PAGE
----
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Vanderbilt-Ingram Cancer CenterVanderbilt-Ingram Cancer Center


Ellen H. Fanning, Dr.rer.nat

Professor, Molecular Biology

Contact Information:

Vanderbilt Biological Sciences Department
2325 Stevenson Ctr
Nashville, TN 37232

Research Specialty

DNA replication and damage repair in mammalian cells

Research Description

Control of DNA replication is one of the key processes in the regulation of the mammalian cell cycle. Dysregulation of the cell cycle can arise at several stages, for example in the "decision" to begin DNA replication or in the proper completion of the S-phase, and is an important causative factor in a variety of human diseases, the most frequent being cancer. The long term goal of our research is to elucidate in molecular detail the mechanisms that control DNA replication in mammalian cells.

Replication of papovaviral DNA in infected cells and in cell-free reactions has proven to be an extremely useful model system toward this end. Synthesis of RNA primers is a key step in initiation of DNA replication. In the SV40 system, this step requires specific interactions among three proteins: the viral DNA helicase T antigen, and two cellular proteins, DNA polymerase-primase and replication protein A. We seek to map the protein interaction surfaces at the atomic level (cooperation with W. Chazin) and are using biochemical and genetic tools to elucidate how these interactions promote primer synthesis.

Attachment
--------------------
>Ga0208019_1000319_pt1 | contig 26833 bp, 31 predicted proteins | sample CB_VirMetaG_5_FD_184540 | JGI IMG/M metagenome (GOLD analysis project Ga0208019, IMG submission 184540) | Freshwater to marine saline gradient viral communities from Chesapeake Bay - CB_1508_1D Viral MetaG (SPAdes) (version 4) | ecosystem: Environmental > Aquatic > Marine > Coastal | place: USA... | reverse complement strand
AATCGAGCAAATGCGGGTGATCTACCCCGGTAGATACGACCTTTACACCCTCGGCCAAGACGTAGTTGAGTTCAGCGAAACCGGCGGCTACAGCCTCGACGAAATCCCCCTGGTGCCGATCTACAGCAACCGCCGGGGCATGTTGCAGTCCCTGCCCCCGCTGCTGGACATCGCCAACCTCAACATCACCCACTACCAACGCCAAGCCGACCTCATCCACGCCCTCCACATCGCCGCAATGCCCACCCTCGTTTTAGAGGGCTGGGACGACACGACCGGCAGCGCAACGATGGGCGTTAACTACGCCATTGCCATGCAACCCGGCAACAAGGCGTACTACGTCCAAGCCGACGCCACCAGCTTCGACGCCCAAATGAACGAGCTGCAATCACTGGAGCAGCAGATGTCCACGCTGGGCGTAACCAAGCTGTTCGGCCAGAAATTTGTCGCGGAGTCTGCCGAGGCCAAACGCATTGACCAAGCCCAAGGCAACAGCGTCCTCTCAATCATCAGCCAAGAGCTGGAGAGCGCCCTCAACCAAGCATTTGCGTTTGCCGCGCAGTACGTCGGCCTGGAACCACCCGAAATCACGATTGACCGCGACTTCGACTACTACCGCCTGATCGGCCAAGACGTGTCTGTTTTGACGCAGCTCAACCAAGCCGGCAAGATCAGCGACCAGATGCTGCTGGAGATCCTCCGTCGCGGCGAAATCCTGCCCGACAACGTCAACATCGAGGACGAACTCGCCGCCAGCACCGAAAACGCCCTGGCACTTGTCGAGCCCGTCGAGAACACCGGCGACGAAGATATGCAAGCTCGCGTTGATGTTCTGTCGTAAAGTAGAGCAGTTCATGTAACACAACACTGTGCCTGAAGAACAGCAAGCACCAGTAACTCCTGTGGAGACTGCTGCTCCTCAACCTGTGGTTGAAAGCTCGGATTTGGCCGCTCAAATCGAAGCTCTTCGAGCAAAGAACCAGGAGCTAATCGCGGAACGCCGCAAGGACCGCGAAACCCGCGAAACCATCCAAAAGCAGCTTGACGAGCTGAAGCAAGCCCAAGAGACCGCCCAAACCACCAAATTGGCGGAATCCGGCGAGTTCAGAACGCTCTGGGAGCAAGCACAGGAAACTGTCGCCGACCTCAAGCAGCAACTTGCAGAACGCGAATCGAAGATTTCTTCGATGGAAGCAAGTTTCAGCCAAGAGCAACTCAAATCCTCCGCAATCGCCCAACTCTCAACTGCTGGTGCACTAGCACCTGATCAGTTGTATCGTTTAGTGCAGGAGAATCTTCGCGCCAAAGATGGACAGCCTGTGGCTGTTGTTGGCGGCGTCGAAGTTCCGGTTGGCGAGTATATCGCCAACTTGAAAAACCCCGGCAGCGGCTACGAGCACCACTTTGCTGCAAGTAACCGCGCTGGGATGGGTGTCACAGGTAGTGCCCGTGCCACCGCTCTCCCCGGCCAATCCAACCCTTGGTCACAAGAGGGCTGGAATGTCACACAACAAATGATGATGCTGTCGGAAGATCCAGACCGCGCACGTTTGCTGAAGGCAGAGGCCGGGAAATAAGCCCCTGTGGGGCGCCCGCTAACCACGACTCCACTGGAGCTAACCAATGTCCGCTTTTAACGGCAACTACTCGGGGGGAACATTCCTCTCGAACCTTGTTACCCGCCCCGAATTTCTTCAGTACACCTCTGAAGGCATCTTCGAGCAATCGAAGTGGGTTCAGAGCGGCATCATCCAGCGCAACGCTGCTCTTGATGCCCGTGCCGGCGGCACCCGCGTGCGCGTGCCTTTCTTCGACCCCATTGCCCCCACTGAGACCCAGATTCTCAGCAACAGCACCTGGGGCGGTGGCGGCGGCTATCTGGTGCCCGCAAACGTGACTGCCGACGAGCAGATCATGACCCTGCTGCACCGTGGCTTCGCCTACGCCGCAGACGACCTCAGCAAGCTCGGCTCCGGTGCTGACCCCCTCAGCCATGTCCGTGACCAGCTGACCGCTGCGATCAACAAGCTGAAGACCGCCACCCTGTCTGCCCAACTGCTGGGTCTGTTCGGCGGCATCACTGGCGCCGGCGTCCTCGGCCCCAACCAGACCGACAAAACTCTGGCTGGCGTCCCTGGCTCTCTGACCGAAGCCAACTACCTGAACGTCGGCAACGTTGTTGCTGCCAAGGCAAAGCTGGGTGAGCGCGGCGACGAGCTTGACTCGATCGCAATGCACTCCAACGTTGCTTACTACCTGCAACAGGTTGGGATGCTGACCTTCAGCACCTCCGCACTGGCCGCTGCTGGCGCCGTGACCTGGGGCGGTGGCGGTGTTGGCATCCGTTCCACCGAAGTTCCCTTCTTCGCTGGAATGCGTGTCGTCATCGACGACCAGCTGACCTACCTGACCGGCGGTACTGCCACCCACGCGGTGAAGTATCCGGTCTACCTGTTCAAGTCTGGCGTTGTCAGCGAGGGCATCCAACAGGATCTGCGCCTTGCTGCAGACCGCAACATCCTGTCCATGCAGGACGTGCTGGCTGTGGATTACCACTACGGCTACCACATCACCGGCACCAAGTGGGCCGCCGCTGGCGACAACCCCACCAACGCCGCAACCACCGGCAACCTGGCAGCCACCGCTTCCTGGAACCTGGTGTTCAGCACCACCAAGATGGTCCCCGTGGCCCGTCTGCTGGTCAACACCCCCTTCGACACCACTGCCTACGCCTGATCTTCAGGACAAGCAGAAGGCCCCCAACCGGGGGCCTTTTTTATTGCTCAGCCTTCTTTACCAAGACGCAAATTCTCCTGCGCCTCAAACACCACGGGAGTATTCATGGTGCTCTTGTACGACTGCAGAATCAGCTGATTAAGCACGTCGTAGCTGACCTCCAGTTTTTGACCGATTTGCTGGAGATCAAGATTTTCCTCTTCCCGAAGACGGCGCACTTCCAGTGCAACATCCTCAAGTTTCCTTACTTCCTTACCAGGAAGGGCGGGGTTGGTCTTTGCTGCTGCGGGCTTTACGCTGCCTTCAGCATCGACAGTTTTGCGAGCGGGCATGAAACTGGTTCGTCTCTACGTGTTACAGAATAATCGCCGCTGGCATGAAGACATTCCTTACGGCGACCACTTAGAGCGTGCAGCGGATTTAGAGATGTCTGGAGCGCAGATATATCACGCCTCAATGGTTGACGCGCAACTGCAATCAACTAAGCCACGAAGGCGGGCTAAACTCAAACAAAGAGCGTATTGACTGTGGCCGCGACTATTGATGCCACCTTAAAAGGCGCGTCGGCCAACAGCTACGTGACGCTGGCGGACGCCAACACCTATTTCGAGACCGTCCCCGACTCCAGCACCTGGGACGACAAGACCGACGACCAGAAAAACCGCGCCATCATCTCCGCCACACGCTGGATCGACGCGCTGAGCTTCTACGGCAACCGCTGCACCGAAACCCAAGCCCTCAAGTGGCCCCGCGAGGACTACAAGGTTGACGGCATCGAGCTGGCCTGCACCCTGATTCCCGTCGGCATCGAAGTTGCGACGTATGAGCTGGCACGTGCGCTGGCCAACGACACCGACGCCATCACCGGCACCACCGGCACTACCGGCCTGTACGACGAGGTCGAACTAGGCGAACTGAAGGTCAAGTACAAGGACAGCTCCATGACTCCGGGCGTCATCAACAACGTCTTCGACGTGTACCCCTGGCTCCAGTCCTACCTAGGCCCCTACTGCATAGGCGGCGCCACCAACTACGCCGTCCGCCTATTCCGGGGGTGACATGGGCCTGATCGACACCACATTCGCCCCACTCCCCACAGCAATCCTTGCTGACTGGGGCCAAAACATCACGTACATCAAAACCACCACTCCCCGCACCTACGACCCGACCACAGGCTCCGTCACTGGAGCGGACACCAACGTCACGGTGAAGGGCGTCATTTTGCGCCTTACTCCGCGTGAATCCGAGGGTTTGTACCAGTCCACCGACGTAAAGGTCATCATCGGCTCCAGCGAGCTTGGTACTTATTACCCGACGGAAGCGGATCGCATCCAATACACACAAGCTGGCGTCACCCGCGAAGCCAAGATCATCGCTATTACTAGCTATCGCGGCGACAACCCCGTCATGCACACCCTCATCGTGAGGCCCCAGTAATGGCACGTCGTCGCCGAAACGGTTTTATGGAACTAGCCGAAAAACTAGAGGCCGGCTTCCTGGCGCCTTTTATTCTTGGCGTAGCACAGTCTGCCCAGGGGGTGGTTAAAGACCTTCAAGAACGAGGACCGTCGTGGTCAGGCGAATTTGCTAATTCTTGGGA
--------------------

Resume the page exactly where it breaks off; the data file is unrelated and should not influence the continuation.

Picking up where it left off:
Another aspect of our research program focusses on the role of protein phosphorylation in regulating the initiation of DNA replication in a cell-free system. We have shown that phosphorylation of human DNA polymerase alpha-primase regulates its ability to synthesize RNA primers in a cell cycle-dependent manner. We are now testing the hypothesis that phosphate turnover on one of the polymerase-primase subunits responds to DNA damage/checkpoint signals.

DNA replication, repair, and recombination all require a DNA helicase activity to separate the two DNA strands and permit DNA processing. We have cloned a cDNA encoding a novel human DNA helicase that is required for the onset of chromosomal DNA replication. The function of the helicase is not known and orthologs have not been identified in lower eukaryotic genomes so far. The helicase appears in a focal pattern in the nucleus in G1, and most of it is exported to the cytoplasm in S phase. We have shown that the helicase interacts physically and functionally with DNA polymerase alpha-primase and replication protein A. Current work seeks to identify additional proteins that interact with the helicase and to elucidate its function using genetic and biochemical methods.

Mammalian chromosomes contain about 40,000 origins that direct initiation of chromosomal DNA at specific times in S phase. However, the cis-acting elements required to constitute a functional origin of DNA replication in mammalian chromosomes in vivo are not known. To address this question, we use a competitive PCR approach to assess initiation activity of a mammalian origin that has been stably integrated into ectopic sites in chromosomal DNA, as well as mutant versions of the origin. The ectopic origin is active in multiple chromosomal sites. Three essential sequence-specific elements in the origin have been identified so far. We have mapped the binding sites of initiation proteins in the functional origin and in mutant origins by chromatin immunoprecipitation. Future work will determine how initiation protein binding and chromatin structure cooperate to activate replication.